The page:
You are more likely to see the deck you might lose to at the next PTQ online. You are more likely to meet the people who build and test winning decks online. If you’re into limited, then MTGO lets you review your draft or sealed picks and deck building skills over the course of several tournaments. You can use this to get better.

    MTGO beats other online programs because the rules are programmed into the game. Your game rules knowledge and awareness of steps, phases, and priority is reinforced with every game you play online. It makes you a better, more rules conscious, and more aware player.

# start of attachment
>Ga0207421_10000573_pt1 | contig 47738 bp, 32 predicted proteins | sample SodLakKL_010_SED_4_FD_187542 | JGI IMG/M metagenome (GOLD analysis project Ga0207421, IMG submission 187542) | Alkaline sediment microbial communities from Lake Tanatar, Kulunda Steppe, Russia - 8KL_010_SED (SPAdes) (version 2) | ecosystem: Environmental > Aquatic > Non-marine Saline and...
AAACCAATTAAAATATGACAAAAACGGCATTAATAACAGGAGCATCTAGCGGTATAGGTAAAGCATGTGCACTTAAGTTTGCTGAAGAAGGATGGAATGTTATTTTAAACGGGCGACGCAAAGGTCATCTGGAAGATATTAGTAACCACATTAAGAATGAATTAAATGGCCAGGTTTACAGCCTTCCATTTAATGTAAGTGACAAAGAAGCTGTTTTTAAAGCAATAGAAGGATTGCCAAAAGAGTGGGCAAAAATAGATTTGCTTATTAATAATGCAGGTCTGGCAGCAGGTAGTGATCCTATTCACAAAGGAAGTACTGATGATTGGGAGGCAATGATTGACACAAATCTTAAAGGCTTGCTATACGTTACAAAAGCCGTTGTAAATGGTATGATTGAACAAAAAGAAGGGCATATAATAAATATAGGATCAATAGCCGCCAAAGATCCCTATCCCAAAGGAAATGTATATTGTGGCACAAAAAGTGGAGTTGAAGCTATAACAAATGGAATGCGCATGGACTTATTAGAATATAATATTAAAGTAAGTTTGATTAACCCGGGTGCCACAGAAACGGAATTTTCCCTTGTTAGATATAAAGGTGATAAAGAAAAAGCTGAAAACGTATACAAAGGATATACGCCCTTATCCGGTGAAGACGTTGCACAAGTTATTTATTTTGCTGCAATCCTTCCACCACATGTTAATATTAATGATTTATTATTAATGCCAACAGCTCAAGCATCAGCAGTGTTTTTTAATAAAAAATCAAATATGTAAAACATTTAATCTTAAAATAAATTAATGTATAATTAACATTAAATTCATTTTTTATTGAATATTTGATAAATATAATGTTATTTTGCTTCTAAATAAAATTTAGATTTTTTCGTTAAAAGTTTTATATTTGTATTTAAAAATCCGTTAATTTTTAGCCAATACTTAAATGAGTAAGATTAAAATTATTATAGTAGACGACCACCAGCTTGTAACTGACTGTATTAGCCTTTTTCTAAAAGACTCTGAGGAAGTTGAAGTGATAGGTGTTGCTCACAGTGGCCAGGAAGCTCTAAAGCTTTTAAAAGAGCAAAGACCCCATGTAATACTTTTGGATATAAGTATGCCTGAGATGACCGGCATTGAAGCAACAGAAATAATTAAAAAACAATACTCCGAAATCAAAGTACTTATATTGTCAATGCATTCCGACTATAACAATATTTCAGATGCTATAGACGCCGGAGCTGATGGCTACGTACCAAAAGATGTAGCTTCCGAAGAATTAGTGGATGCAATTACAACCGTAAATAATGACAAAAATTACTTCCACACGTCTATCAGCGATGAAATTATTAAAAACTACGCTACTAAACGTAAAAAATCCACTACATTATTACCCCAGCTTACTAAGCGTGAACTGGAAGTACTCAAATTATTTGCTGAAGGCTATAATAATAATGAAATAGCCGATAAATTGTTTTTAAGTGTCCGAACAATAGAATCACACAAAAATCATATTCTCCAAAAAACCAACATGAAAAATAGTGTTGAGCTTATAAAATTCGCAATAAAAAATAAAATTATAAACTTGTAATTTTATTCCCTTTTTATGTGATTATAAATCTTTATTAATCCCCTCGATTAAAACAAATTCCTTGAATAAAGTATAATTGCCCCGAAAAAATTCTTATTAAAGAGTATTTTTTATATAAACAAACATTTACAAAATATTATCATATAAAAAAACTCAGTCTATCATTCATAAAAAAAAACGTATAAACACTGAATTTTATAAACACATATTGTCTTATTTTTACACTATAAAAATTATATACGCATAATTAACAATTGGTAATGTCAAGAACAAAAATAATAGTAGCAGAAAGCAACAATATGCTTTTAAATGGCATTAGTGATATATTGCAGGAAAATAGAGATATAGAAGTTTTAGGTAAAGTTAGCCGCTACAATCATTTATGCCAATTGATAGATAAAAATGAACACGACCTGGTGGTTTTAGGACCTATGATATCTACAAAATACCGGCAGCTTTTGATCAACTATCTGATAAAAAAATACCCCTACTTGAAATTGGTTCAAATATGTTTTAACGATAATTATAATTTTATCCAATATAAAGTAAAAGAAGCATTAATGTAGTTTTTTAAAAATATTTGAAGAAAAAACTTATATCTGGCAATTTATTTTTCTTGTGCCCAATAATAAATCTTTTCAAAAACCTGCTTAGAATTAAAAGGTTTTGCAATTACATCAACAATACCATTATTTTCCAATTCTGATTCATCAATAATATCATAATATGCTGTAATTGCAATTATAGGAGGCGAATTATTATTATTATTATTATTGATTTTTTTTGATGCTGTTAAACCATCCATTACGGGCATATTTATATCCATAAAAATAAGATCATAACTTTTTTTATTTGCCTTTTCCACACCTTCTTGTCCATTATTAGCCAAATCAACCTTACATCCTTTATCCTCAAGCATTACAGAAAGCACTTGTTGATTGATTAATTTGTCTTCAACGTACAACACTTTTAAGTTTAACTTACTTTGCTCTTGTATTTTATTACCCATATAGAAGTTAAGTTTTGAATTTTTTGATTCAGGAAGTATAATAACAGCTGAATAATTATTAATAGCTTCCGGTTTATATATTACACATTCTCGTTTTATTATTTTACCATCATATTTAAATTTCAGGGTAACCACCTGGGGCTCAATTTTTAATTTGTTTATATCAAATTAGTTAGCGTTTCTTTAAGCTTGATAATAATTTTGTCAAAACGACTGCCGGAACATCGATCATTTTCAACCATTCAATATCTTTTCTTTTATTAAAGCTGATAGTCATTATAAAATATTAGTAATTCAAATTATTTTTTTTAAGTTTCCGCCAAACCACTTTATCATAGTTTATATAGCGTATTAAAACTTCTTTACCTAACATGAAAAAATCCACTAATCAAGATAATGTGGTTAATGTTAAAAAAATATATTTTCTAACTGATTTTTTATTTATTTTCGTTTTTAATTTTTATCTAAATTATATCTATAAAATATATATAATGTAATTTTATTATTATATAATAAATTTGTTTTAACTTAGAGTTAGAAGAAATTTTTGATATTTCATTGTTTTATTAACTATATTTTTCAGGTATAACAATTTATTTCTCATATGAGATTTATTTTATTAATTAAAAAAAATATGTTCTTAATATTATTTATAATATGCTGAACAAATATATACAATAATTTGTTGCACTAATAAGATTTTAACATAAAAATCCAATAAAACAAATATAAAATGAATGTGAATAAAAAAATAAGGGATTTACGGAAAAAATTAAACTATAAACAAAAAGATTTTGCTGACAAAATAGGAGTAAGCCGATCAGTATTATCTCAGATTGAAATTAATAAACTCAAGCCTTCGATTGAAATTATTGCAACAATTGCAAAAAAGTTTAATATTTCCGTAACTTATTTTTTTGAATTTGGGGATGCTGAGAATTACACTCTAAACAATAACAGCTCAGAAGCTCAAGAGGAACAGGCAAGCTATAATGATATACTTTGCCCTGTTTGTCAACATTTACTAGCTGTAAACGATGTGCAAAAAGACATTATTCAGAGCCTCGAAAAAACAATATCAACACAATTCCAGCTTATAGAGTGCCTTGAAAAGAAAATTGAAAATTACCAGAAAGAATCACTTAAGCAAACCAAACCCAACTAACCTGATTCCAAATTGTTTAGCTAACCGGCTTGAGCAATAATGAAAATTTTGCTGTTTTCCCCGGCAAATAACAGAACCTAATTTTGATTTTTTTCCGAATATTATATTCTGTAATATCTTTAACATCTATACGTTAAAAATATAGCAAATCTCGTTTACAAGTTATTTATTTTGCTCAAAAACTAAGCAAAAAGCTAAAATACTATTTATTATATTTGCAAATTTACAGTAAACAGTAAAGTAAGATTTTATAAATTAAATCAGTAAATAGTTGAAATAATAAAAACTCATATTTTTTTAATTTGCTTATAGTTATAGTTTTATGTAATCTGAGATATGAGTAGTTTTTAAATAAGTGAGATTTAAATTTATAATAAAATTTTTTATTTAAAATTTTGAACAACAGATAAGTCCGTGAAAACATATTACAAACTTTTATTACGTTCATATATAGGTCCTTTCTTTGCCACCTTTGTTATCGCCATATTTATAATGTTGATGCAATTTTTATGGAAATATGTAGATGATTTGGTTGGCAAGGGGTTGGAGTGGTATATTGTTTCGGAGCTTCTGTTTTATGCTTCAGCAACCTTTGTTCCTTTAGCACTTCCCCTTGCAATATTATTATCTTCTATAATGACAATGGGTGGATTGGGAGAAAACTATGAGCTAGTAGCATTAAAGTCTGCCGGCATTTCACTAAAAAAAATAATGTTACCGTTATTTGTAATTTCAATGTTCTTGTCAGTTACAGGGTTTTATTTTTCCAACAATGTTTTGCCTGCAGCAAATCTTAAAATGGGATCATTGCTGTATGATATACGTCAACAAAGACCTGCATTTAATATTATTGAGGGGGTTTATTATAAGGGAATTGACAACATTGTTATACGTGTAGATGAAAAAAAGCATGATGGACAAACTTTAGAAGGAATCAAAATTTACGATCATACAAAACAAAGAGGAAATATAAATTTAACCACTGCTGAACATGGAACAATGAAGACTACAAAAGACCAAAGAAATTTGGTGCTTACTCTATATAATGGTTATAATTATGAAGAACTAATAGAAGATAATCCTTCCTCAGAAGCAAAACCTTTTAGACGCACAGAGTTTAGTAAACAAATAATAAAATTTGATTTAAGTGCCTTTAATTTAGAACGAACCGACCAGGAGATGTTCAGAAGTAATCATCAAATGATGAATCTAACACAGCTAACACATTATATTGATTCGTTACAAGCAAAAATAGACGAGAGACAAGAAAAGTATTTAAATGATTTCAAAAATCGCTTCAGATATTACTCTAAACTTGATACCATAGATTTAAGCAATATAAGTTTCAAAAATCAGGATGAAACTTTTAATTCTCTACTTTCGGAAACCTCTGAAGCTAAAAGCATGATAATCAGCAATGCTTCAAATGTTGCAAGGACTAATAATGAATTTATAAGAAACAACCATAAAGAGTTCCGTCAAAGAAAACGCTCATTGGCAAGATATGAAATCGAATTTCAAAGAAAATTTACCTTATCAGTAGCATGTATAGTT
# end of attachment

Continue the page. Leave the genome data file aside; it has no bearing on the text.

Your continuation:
This should probably be higher on the list than it is, for these reasons. Don’t get me wrong – I’m no shill for MTGO. I don’t play magic online at all, I am busy with family and career and rarely play anymore. I’m also blessed to live in a very large city with a large and active IRL tournament and casual scene. But if I wanted to get serious about competitive Magic, no matter where I lived I would start playing online.

  15. Nice articles man!!!
    Hey man i will play my nationals with ur urw list and would like to know if u can send me ur sb plans againt tier 1 decks of ur uwr deck from the last gp?